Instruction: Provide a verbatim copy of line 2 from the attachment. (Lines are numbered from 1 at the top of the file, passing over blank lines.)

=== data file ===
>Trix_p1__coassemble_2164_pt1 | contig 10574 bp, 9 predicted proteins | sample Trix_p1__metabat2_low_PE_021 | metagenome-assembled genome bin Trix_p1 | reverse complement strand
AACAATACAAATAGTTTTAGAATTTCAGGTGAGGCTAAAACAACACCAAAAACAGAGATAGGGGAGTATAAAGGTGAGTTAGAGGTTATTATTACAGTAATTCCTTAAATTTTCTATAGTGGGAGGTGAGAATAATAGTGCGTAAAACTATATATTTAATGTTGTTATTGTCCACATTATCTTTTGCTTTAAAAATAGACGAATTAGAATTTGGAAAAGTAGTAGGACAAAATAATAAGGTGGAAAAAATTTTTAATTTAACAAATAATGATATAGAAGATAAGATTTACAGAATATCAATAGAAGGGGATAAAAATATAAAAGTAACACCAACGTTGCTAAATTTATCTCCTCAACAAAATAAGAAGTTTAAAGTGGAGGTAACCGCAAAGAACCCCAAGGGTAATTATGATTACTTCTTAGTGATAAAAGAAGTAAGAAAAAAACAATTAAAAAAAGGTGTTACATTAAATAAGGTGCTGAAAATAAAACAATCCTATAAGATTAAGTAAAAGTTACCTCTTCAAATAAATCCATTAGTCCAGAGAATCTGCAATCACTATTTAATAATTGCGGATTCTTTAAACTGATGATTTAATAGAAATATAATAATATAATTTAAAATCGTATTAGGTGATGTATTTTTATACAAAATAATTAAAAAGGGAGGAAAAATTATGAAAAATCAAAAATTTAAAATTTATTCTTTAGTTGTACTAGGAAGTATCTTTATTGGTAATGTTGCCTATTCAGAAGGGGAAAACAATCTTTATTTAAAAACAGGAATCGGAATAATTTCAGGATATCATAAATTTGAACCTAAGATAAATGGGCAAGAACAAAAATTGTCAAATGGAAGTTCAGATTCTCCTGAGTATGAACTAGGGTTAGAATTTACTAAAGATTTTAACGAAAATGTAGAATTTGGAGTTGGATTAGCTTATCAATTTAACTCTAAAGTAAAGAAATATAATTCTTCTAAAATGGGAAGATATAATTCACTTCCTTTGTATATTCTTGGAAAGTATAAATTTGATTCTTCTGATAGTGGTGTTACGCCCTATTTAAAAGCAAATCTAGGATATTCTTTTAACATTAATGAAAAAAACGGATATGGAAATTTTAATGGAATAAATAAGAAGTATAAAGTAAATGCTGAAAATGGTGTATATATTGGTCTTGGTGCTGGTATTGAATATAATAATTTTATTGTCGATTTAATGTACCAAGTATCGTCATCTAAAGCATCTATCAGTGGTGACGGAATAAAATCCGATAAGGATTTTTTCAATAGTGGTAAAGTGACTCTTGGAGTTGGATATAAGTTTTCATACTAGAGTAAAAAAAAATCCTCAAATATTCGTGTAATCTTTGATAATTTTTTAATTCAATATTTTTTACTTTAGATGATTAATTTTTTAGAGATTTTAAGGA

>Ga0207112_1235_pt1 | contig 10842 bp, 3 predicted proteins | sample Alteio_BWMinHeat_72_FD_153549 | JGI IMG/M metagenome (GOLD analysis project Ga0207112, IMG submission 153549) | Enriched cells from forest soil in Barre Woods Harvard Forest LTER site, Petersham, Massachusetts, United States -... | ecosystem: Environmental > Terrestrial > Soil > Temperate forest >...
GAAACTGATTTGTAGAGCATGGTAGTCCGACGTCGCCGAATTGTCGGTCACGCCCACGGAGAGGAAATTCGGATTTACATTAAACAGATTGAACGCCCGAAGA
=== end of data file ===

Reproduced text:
AACAATACAAATAGTTTTAGAATTTCAGGTGAGGCTAAAACAACACCAAAAACAGAGATAGGGGAGTATAAAGGTGAGTTAGAGGTTATTATTACAGTAATTCCTTAAATTTTCTATAGTGGGAGGTGAGAATAATAGTGCGTAAAACTATATATTTAATGTTGTTATTGTCCACATTATCTTTTGCTTTAAAAATAGACGAATTAGAATTTGGAAAAGTAGTAGGACAAAATAATAAGGTGGAAAAAATTTTTAATTTAACAAATAATGATATAGAAGATAAGATTTACAGAATATCAATAGAAGGGGATAAAAATATAAAAGTAACACCAACGTTGCTAAATTTATCTCCTCAACAAAATAAGAAGTTTAAAGTGGAGGTAACCGCAAAGAACCCCAAGGGTAATTATGATTACTTCTTAGTGATAAAAGAAGTAAGAAAAAAACAATTAAAAAAAGGTGTTACATTAAATAAGGTGCTGAAAATAAAACAATCCTATAAGATTAAGTAAAAGTTACCTCTTCAAATAAATCCATTAGTCCAGAGAATCTGCAATCACTATTTAATAATTGCGGATTCTTTAAACTGATGATTTAATAGAAATATAATAATATAATTTAAAATCGTATTAGGTGATGTATTTTTATACAAAATAATTAAAAAGGGAGGAAAAATTATGAAAAATCAAAAATTTAAAATTTATTCTTTAGTTGTACTAGGAAGTATCTTTATTGGTAATGTTGCCTATTCAGAAGGGGAAAACAATCTTTATTTAAAAACAGGAATCGGAATAATTTCAGGATATCATAAATTTGAACCTAAGATAAATGGGCAAGAACAAAAATTGTCAAATGGAAGTTCAGATTCTCCTGAGTATGAACTAGGGTTAGAATTTACTAAAGATTTTAACGAAAATGTAGAATTTGGAGTTGGATTAGCTTATCAATTTAACTCTAAAGTAAAGAAATATAATTCTTCTAAAATGGGAAGATATAATTCACTTCCTTTGTATATTCTTGGAAAGTATAAATTTGATTCTTCTGATAGTGGTGTTACGCCCTATTTAAAAGCAAATCTAGGATATTCTTTTAACATTAATGAAAAAAACGGATATGGAAATTTTAATGGAATAAATAAGAAGTATAAAGTAAATGCTGAAAATGGTGTATATATTGGTCTTGGTGCTGGTATTGAATATAATAATTTTATTGTCGATTTAATGTACCAAGTATCGTCATCTAAAGCATCTATCAGTGGTGACGGAATAAAATCCGATAAGGATTTTTTCAATAGTGGTAAAGTGACTCTTGGAGTTGGATATAAGTTTTCATACTAGAGTAAAAAAAAATCCTCAAATATTCGTGTAATCTTTGATAATTTTTTAATTCAATATTTTTTACTTTAGATGATTAATTTTTTAGAGATTTTAAGGA